Babylonian Texts of the First Millennium B.C. (Janos Everling) "Issuing from one of the three best documented epochs of the Mesopotamian History, the First Millennium B.C. Babylonian texts represent an enormous database for the research on the every day life history. The texts (mostly administrative, juridical and economic) permit us an analysis of the material divided by temple, familial and personal archives. . . . The Archive is divided into six main fields: 1. General lists concerning all periods, 2. Text editions, 3. List of familial and individual archives, 4. Thematically databases, 5. Main Assyriological resources of Net, 6. Main Bibliographies."

Achaemenid Royal Inscriptions (Oriental Institute, University of Chicago) "The aim of the Achaemenid Royal Inscriptions project is to create an electronic study edition of the inscriptions of the Achaemenid Persian kings in all of their versions--Old Persian, Elamite, Akkadian, and, where appropriate, Aramaic and Egyptian. The edition is to be accompanied by translations, glossaries, grammatical indexes, basic bibliographic apparatus, basic text critical apparatus, and some graphic apparatus (e.g., plans indicating provenience of the inscriptions, images of exemplars); the texts will be available for downloading and printing."

Classics in Mediterranean (University of Michigan) "This document collects links to internet resources of interest to classicists and Mediterranean archaeologists."

West Semitic Research Project (USC) "Ancient images and commentary relating to the Bible and ancient Near East."

The Stanford Cuneiform Tablet Visualization Project (Sean Anderson & Marc Levoy) "Thousands of historically revealing cuneiform clay tablets, which were inscribed in Mesopotamia millenia ago, still exist today.  Visualizing cuneiform writing is important when deciphering what is written on the tablets. It is also important when reproducing the tablets in papers and books.  Unfortunately, scholars have found photographs to be an inadequate visualization tool, for two reasons.  First, the text wraps around the sides of some tablets, so a single viewpoint is insufficient.  Second, a raking light will illuminate some textual features, but will leave others shadowed or invisible because they are either obscured by features on the tablet or are nearly aligned with the lighting direction.  We have investigated solutions to these problems. We've first created a high-resolution 3D computer model from laser range data, then unwrapped and flattened the inscriptions on the model to a plane, allowing us to represent them as a scalar displacement map, and finally, we rendered this map non-photorealistically using accessibility and curvature coloring.  The output of this semi-automatic process enables all of a tablet's text to be perceived in a single concise image.  Our technique can also be applied to other types of inscribed surfaces, including bas-reliefs."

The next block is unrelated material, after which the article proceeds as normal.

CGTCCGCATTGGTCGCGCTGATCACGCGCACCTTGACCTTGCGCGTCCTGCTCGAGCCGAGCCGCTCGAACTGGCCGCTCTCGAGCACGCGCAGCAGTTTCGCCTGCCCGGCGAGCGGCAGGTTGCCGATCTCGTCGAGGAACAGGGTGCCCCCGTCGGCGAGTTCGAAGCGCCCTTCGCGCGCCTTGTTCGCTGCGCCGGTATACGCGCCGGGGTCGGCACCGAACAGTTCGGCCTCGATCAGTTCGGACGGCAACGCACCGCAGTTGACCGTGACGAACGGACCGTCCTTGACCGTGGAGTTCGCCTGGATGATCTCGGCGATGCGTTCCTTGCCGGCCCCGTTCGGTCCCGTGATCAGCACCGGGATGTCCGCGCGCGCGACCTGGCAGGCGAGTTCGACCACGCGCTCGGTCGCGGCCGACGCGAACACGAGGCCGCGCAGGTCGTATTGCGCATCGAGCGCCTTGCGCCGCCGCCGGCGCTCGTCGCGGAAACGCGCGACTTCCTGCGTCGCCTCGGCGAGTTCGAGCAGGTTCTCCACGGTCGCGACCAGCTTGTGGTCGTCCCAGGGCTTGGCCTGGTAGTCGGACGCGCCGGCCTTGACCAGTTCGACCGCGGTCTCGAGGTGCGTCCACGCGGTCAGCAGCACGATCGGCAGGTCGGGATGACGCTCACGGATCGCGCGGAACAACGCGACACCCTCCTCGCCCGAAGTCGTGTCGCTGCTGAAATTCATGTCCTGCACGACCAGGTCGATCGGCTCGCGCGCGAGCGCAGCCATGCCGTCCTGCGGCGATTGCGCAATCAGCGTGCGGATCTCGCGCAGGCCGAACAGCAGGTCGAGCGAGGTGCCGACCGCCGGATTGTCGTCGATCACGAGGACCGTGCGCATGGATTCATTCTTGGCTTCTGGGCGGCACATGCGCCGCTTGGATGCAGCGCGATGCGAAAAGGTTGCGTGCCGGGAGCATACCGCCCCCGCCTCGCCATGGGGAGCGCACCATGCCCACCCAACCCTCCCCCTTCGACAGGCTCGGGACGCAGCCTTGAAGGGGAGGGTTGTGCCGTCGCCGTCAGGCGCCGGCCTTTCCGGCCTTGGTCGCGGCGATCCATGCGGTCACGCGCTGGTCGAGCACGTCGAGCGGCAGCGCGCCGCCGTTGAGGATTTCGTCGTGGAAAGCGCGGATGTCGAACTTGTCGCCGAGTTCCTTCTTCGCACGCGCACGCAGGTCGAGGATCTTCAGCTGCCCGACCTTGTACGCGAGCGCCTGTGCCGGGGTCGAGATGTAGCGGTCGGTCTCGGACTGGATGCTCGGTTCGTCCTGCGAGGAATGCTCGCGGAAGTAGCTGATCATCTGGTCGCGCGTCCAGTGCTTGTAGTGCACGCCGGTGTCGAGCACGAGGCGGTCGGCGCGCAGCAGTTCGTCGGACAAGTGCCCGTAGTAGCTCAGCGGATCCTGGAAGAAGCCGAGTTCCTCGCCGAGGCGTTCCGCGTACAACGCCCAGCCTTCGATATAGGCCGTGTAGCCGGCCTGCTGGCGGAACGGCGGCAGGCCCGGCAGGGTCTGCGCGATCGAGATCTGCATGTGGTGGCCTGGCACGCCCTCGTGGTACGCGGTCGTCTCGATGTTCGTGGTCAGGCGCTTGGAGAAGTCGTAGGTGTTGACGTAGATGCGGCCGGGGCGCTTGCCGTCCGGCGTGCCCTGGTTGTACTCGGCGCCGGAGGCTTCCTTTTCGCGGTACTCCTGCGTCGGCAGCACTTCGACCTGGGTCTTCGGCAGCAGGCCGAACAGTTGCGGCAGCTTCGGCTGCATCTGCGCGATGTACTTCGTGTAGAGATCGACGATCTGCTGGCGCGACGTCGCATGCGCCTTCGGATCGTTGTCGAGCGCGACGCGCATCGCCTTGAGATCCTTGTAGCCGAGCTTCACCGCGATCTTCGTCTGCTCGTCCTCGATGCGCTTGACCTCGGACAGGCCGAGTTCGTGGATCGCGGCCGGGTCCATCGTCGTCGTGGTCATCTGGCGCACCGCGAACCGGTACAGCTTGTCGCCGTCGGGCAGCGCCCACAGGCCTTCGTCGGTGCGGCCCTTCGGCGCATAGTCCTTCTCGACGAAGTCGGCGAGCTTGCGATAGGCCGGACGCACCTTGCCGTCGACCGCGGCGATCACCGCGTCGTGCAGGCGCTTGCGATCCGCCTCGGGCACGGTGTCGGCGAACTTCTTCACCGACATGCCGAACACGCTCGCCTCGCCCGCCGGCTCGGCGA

Cuneiform.net – The Cuneiform Database Project (The University of Birmingham) "A database is under construction that will store individual cuneiform signs or sections of tablets with intensity representing depth information."

 

 

 

Mesopotamian

 

Back to Links